Hessy Taft was a gorgeous baby by any measure in 1935. Her picture was so adorable it was reportedly selected by Nazi propaganda minister Joseph Goebbels as the cover for the Nazi family magazine Sonne ins Hause as the very ideal of an Aryan child. The problem is that Hessy is Jewish, a story that is both hilarious and unnerving. Goebbels’ perfect Gerber baby proved an elegant rebuttal to Nazi fanaticism.
Hessy’s parents, Jacob and Pauline Levinsons, were singers and took her to photographer Hans Ballin to her six-month old photo. They were astonished when their beautiful Jewish baby ended up on the cover of a Nazi magazine. Ballin later explained that he knew that they were Jewish but wanted to make the Nazis look ridiculous. It was a dangerous joke for the family and frankly quite reckless given the growing violence against Jews in Germany.
The family hid their baby to avoid people recognizing her and then uncovering the truth. Her father lost his job at an opera company because he was Jewish. He was later arrested on a trumped up charge and was only saved by when his accountant (who was a Nazi party member) came to his defense at the Gestapo headquarters. The family fled to Latvia and then to Paris. However, the city was then taken over by the Germans so they escaped again with the help of the French resistance. They went to Cuba and finally in 1949 to the United States.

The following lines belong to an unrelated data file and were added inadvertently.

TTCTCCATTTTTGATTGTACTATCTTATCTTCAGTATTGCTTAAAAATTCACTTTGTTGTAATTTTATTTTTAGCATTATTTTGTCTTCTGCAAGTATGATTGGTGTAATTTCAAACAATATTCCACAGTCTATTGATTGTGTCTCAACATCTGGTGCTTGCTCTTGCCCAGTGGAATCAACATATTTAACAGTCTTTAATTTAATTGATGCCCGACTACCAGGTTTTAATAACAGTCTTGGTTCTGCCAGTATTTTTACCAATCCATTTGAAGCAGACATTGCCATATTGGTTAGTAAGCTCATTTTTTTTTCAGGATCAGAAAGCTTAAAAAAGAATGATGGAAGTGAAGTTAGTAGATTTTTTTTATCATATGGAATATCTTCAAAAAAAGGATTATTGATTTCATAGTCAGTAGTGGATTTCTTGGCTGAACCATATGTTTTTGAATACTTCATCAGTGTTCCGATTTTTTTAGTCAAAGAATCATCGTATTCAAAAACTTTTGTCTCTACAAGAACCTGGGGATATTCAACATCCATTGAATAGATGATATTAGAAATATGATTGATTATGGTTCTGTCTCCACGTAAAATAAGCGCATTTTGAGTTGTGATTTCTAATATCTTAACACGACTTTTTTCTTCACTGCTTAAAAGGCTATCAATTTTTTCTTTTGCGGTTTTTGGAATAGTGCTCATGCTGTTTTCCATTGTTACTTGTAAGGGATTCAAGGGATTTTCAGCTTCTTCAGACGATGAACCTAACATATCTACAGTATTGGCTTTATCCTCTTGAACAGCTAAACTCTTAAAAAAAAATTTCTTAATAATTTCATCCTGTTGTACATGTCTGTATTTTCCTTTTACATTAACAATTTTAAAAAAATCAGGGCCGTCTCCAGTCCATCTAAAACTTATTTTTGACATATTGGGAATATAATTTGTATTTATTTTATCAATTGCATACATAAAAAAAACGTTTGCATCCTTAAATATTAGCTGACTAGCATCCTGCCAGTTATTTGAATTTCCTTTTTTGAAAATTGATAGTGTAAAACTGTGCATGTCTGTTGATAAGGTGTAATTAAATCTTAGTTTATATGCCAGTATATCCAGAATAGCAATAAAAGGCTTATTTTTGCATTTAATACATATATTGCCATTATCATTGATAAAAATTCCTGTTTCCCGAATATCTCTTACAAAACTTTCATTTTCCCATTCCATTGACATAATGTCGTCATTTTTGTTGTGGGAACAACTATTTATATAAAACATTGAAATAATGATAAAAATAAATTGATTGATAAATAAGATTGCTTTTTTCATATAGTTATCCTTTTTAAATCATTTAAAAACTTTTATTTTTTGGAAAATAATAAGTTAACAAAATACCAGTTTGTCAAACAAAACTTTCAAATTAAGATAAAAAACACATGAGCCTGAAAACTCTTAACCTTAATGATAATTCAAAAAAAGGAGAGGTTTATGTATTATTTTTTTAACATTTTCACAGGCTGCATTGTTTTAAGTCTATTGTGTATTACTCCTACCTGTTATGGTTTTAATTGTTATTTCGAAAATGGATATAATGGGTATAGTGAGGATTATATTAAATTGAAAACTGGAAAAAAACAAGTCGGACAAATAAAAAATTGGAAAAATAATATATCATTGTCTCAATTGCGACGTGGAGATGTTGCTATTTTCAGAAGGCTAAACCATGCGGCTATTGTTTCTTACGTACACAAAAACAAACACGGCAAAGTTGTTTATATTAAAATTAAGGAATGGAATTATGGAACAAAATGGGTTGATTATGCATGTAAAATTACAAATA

Now 80, Hessy is a chemistry professor at St. John’s University.
It is a story that captures the insanity of the time. For those who wish to forget the struggle of Jews during this period, the innocence of this picture and the evil of the times are powerfully portrayed in Professor Hessy’s story.